Texas Tribune – Drinking Water Systems Draw Federal Concerns

Thanks, Neena, for the great reporting!

Texas RioGrande Legal Aid Newsroom

More than 310 public drinking water systems in Texas — nearly 4.5 percent of the state’s regulated public water systems — have quality issues that haven’t been adequately addressed, federal officials told the Texas Commission on Environmental Quality this year. That is the highest percentage in the nation, according to the Environmental Protection Agency.

To read the entire article, click here.

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The ache of injustice

Observations from Emily Vandewalle, a graduate student who just completed her MS in Geography and now is off to the Philippines to work with a water NGO.

Environmental Justice - Texas

I peered deep into the 50 gallon plastic container at the few inches of water remaining at the bottom. Just moments before, the bucket was full- but after 20 minutes of using this water to pressure wash the inside of the 2500 gal water tank that provides water for the Ramirez* home, my plastic container was practically empty. I began to drag the container to the open field just behind the home to dump out the remaining water in attempt to begin the clean-up process after a day full of manual labor, frantic trips to the hardware store, sunburn, sore muscles, and homemade tamales. Just then, Mara*, the female head of the household, walked outside of her home and it dawned on me – maybe she wants to save this water. Upon asking, she hurriedly brought me a 5 gallon open bucket to pour the remaining water from my container into, to be saved for later use in the home- perhaps to fill…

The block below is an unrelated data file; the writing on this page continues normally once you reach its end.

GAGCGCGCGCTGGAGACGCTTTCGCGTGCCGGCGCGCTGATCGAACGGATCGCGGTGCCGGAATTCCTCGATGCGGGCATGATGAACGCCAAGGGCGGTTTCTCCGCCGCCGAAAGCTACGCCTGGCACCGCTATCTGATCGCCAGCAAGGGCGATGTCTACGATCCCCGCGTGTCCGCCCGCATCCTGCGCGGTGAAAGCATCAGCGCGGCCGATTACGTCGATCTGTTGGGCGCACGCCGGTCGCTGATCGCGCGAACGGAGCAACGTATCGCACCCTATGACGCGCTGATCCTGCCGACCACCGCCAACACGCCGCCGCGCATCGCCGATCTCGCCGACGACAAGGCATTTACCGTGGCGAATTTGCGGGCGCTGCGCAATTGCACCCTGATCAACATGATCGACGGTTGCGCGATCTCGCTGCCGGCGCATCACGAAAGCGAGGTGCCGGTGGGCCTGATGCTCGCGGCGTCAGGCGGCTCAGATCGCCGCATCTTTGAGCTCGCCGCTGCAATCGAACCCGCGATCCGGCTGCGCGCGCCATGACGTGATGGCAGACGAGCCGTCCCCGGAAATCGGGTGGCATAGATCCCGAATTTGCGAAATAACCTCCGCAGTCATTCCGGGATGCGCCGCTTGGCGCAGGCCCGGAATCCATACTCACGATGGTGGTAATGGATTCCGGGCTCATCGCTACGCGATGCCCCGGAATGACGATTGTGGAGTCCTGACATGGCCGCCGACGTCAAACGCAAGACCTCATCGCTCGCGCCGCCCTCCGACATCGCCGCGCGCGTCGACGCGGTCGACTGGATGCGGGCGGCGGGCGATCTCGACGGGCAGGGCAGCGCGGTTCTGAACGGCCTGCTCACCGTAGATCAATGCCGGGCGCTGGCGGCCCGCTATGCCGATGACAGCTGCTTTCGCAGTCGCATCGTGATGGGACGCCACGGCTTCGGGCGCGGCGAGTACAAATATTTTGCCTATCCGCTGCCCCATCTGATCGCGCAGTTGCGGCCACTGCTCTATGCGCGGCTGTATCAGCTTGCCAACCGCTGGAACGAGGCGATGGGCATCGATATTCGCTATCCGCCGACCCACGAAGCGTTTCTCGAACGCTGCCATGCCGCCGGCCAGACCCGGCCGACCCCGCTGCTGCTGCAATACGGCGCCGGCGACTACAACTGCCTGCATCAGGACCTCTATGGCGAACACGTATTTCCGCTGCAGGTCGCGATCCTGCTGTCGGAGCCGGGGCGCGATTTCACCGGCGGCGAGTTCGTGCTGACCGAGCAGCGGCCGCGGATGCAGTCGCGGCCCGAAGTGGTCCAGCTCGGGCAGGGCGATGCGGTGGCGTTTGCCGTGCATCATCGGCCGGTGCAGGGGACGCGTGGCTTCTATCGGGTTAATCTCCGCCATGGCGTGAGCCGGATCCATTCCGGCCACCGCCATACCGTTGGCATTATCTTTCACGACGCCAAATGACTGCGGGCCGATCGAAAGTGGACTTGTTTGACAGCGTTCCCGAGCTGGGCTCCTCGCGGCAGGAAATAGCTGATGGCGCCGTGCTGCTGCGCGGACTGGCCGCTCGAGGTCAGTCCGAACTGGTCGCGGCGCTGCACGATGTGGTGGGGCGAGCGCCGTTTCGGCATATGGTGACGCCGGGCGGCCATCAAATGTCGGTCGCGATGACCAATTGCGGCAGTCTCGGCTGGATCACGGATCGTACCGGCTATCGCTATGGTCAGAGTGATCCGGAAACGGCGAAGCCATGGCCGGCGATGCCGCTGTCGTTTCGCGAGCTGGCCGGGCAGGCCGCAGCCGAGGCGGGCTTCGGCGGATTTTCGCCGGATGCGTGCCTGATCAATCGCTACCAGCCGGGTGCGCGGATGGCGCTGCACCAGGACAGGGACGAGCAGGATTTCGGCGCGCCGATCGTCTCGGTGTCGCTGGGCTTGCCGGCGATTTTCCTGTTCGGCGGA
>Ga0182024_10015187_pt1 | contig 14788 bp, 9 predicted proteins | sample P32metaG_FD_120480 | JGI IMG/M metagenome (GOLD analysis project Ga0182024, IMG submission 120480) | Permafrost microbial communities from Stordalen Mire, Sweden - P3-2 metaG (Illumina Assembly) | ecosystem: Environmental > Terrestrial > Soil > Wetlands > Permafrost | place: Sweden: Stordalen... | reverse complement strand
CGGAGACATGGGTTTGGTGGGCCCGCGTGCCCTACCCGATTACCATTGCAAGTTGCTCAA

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Texas Colonias: Red Tape or Politics as Barrier to Decent Housing?

Environmental Justice - Texas

Last summer The Texas Tribune published a two-part series on Texas colonias. The first article addresses the efforts and problems with securing habitable dwellings for residents (Red-Tape, Catch-22 Impede Progress). The second article (Conditions, Health Risks Sicken Colonias Residents) paints a striking picture of colonias residents and their life-world. I would only have added that when you enter Mexico Chiquito, the community cited in the article, you are welcomed by a severe sulfur smell that, for the first-time visitor, may cause your eyes to water…but that is another post.

As I finished reading the two articles, I am left unsatisfied. The article relied on the narrative that poor housing and substandard infrastructure are a result of individual actors, “unscrupulous developers,” usurious lenders, and other malcontents ready to prey on poor farm workers. Tone and word choice rendered residents as naturally poor, eliding their existence to the…

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‘If no gasoline, no water’: the rise of water vending machines in South Texas

Rather than drink tap water delivered through community water systems, thousands of families living in south Texas "colonias," low-income peri-urban and rural subdivisions on the US-Mexico border, rely on private water vending machines.  My recent study discovered that over 87% of the surveyed colonias households relied on 50% or more of drinking water from the water …

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Congratulations Audrey and Heather!

I am pleased to announce that Audrey Joslin, a recipient of the NSF DDRI award, also accepted the Texas A&M University Dissertation Year fellowship to complete her doctorate by August 2015! Heather Lee also heard that her project on the water soft path in Central Mexico is to be recommended for funding through the NSF DDRI …

Continue reading Congratulations Audrey and Heather!

“No-Win” Waterscapes

From GeoNews Most Americans take for granted the ability to turn on a faucet when thirsty or to fill a pot for cooking. But a Texas A&M researcher has found that segments of the population, especially along the Texas-Mexican border, exist in a “no-win waterscape,” with no easy access to clean water, no ability to …

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